• start the listener for /api/native/foo/
  • in the callback, get the full url (request.relative_uri().to_string()) and parse with std::regex.
    Assuming that I did not miss something, this task is solved way better and more comfortable in PHP Laravel...

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Nazar2 commented Oct 1, 2020

use of undeclared identifier 'respond'

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samalitu commented Oct 29, 2021

This might be a noobie question but what exactly is the purpose of the U function & where does it come from?

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SeanCline commented Oct 29, 2021

@samalitu That U() is specific to the C++ REST SDK.

First, some history...
On Windows, it's common to use wide strings. This is because Windows NT settled on 16-bit (wide) characters before UTF-8 gained traction. The C++ REST SDK builds on several operating systems, including Windows and Linux. The developers decided to keep using wide strings when building for Windows to so they don't need to do a conversion from UTF-8 for every system call. But on Linux-like OS's they can use UTF-8 (narrow) strings everywhere.

So, U() is just a macro. On Windows it expands to something like: #define U(x) L x but on Linux it's just #define U(x) x. This puts an L on the front of string literals when compiled on Windows, but leaves it alone with compiling on Linux.

This design is starting to feel more dated as Microsoft slowly starts recommending using UTF-8 in more places.

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mpanwar-github commented May 11, 2022

Does it works for IPv6 for me ";" is throwing below error.

terminate called after throwing an instance of 'boost::wrapexceptboost::system::system_error'
what(): resolve: Service not found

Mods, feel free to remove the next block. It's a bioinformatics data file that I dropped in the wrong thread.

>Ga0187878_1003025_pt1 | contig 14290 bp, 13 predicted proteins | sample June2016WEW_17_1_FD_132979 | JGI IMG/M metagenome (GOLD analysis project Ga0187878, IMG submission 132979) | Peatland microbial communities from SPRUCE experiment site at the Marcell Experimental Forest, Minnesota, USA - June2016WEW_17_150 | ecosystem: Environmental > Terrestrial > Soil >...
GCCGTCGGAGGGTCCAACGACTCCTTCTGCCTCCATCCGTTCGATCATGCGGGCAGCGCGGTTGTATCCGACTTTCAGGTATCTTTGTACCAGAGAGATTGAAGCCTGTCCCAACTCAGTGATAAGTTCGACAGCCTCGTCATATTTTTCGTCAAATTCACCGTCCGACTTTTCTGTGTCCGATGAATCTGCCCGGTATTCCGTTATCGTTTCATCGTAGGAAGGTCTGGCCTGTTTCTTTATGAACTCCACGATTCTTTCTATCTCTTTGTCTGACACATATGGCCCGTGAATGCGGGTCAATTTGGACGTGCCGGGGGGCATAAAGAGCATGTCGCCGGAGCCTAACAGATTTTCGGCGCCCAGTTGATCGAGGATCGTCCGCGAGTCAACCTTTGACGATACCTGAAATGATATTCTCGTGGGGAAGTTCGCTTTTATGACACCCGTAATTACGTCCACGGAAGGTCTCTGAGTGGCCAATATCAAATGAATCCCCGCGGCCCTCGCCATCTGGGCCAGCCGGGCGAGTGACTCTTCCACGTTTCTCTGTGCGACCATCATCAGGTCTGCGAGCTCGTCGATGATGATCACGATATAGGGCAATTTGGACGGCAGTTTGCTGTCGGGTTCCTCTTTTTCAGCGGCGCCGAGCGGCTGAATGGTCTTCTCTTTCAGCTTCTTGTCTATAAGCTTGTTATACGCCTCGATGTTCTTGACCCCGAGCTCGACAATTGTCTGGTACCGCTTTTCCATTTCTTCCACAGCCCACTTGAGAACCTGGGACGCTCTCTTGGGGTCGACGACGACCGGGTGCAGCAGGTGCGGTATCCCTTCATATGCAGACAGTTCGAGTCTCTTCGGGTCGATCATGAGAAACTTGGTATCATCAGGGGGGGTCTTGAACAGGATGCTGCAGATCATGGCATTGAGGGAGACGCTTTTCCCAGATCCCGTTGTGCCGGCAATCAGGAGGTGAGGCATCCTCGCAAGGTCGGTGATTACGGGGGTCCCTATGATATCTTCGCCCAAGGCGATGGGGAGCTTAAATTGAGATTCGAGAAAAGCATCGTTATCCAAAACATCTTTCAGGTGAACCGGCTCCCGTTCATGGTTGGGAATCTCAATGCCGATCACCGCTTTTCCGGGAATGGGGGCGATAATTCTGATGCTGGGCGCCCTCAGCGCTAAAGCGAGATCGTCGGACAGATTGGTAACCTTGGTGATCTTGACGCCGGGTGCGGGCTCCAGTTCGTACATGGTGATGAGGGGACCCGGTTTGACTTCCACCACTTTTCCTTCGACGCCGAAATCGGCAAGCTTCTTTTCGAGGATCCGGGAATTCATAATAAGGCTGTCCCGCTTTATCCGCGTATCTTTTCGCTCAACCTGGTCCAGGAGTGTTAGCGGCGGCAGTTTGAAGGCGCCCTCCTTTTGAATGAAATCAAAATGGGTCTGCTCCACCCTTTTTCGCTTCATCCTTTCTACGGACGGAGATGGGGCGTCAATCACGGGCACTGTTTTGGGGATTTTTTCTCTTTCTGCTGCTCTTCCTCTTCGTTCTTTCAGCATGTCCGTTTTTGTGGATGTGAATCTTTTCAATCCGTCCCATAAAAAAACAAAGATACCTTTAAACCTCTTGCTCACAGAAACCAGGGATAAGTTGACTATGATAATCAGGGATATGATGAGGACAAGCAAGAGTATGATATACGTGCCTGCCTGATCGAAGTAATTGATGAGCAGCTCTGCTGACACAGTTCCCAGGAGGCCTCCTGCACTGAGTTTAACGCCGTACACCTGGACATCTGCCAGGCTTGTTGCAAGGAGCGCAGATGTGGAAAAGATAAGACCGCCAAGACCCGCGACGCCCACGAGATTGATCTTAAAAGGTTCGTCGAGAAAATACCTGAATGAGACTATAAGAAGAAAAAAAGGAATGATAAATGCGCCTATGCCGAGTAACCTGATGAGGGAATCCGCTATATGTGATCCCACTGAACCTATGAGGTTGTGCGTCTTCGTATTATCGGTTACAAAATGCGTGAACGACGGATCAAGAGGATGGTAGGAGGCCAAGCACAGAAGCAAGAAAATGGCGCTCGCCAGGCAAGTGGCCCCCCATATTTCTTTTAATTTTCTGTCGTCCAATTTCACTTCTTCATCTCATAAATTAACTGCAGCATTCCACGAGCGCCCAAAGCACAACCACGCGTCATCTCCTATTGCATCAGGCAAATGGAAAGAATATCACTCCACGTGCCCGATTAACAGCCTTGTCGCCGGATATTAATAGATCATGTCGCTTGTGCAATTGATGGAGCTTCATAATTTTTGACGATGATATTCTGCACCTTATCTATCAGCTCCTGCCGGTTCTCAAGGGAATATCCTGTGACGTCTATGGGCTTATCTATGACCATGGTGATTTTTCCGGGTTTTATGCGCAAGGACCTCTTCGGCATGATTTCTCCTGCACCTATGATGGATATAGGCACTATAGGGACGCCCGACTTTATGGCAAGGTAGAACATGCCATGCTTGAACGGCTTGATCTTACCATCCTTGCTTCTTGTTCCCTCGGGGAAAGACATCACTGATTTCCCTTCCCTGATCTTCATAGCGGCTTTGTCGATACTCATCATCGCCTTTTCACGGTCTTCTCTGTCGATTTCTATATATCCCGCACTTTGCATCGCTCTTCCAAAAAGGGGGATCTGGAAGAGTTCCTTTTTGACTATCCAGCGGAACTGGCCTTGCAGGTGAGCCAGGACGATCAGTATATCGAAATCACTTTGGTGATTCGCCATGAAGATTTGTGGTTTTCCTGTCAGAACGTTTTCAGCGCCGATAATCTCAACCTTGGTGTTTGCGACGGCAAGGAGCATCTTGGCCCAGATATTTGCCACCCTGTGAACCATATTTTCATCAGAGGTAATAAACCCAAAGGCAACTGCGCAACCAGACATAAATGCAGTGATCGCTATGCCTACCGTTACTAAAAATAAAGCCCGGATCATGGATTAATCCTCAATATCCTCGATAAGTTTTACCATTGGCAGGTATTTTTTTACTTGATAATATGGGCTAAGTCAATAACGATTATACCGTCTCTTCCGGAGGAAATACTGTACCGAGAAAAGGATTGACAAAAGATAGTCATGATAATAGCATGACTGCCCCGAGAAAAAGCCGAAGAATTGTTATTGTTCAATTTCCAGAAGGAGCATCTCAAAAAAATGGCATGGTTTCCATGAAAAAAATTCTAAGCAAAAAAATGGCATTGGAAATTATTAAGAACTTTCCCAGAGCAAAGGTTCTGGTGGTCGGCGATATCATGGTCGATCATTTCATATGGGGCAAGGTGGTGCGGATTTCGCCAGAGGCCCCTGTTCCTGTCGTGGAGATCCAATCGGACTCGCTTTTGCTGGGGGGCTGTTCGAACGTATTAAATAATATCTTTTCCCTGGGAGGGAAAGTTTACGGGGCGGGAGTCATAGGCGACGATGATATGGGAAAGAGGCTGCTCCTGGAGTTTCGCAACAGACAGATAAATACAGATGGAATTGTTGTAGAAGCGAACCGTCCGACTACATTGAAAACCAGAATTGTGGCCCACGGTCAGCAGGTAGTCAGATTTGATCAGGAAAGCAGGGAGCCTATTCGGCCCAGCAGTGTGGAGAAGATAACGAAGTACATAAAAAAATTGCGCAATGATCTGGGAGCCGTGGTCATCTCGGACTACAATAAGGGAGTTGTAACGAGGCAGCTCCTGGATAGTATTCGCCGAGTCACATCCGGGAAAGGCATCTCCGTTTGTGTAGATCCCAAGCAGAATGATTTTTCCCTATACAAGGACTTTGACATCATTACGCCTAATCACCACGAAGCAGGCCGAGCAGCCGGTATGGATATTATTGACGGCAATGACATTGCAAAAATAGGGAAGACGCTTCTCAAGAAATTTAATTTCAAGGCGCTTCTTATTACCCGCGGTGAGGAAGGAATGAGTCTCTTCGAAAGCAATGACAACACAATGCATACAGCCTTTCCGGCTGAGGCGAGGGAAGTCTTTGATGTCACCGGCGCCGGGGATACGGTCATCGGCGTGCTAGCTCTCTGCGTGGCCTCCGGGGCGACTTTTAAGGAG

Using address as "http://[::1]:8585"

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SeanCline commented May 11, 2022

@mpanwar-github Hmm, it seems like a couple people have reported similar behaviour.

On my Windows box I also get an error when listening on an IPv6 address. When I listen on a wildcard address like http://*/json it listens on both IPv4 and IPv6, so that might be a workaround for you.

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mpanwar-github commented May 12, 2022

@SeanCline Thanks for response, I have already tried with "*" that shows port listening on IPv6. I didn't find anything if this works for IPv6 at all.

Even i tried with interface as wel this was throwing below error.

Starting listener at url.http://[fe80::a3fe:944b:534f:7ec%enp44s0f1]:8585
terminate called after throwing an instance of 'web::uri_exception'
what(): Invalid hexadecimal digit

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mpanwar-github commented May 12, 2022

further for me with hostname it is working not with IP "::1" that conclude that IPv6 support is there but format is different. Though i haven't done trying with other server IP with IPv6.